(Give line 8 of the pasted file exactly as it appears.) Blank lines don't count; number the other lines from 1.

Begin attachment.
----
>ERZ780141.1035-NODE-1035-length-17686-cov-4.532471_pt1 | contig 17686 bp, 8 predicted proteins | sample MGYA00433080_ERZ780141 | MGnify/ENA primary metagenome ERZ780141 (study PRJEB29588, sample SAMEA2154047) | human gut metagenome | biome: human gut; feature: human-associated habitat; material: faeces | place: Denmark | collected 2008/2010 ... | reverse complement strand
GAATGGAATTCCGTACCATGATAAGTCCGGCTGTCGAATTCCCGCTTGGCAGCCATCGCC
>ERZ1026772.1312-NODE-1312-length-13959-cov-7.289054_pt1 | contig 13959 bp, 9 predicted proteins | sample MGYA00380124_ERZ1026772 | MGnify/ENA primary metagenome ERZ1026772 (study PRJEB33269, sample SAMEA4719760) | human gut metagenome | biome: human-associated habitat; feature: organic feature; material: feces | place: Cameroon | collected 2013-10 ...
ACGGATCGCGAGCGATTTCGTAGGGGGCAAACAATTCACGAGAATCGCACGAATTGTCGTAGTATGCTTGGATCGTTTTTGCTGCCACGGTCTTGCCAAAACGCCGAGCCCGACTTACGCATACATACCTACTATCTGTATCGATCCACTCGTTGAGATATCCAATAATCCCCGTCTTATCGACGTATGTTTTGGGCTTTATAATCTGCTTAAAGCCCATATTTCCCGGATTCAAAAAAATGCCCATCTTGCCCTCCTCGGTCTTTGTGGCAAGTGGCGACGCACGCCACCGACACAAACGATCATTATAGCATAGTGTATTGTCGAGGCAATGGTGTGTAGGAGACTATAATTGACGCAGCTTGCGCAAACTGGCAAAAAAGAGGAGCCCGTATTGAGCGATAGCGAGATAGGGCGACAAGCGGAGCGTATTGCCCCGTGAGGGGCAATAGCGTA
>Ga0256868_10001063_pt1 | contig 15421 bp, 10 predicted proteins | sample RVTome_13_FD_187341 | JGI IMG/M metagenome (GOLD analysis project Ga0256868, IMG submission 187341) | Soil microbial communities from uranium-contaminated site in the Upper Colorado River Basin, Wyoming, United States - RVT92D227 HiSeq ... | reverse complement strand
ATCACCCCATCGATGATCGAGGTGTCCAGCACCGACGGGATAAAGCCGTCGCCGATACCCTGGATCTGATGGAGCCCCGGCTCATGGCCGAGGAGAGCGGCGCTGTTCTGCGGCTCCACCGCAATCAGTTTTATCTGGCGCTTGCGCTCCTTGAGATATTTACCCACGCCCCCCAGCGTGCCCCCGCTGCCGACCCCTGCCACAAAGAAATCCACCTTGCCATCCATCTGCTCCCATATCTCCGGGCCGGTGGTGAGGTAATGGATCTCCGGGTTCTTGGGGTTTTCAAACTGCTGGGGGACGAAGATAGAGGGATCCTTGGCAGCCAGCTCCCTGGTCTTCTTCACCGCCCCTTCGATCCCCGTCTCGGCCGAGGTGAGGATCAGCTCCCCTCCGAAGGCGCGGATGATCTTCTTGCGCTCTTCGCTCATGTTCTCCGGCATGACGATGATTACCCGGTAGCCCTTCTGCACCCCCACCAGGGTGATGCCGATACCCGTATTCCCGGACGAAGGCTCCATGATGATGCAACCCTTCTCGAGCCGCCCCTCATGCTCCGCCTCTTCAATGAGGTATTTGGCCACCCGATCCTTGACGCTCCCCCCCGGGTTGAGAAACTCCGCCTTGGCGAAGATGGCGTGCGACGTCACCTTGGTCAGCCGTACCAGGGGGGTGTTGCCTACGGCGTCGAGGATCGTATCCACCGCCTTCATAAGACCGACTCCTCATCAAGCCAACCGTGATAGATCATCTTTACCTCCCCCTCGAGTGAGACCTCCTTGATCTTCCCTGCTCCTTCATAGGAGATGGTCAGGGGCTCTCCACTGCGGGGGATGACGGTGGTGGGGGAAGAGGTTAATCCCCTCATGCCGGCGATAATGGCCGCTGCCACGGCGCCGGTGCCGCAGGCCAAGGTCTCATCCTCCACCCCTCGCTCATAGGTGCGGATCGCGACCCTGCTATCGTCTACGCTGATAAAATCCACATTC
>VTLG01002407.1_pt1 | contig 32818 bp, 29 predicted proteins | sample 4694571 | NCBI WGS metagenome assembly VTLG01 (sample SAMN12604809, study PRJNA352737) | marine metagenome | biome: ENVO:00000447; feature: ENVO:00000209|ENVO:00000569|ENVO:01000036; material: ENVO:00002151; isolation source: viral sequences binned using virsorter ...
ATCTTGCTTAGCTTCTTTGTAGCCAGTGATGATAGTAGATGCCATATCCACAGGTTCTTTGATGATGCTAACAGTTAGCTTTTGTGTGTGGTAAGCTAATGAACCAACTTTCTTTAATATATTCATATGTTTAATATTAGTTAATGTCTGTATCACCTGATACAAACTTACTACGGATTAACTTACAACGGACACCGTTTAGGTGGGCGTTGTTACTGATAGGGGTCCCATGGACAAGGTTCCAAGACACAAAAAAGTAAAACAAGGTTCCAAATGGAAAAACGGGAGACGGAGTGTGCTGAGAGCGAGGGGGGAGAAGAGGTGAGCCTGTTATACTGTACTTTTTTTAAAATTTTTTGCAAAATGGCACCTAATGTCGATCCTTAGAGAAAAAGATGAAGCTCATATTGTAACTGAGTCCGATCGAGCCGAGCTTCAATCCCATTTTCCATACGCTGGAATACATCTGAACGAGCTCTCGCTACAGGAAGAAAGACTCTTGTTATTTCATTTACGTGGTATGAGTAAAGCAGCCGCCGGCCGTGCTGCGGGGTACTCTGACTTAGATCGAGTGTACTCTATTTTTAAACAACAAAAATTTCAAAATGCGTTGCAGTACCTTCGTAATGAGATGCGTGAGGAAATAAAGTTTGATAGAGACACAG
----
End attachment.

ATCTTGCTTAGCTTCTTTGTAGCCAGTGATGATAGTAGATGCCATATCCACAGGTTCTTTGATGATGCTAACAGTTAGCTTTTGTGTGTGGTAAGCTAATGAACCAACTTTCTTTAATATATTCATATGTTTAATATTAGTTAATGTCTGTATCACCTGATACAAACTTACTACGGATTAACTTACAACGGACACCGTTTAGGTGGGCGTTGTTACTGATAGGGGTCCCATGGACAAGGTTCCAAGACACAAAAAAGTAAAACAAGGTTCCAAATGGAAAAACGGGAGACGGAGTGTGCTGAGAGCGAGGGGGGAGAAGAGGTGAGCCTGTTATACTGTACTTTTTTTAAAATTTTTTGCAAAATGGCACCTAATGTCGATCCTTAGAGAAAAAGATGAAGCTCATATTGTAACTGAGTCCGATCGAGCCGAGCTTCAATCCCATTTTCCATACGCTGGAATACATCTGAACGAGCTCTCGCTACAGGAAGAAAGACTCTTGTTATTTCATTTACGTGGTATGAGTAAAGCAGCCGCCGGCCGTGCTGCGGGGTACTCTGACTTAGATCGAGTGTACTCTATTTTTAAACAACAAAAATTTCAAAATGCGTTGCAGTACCTTCGTAATGAGATGCGTGAGGAAATAAAGTTTGATAGAGACACAG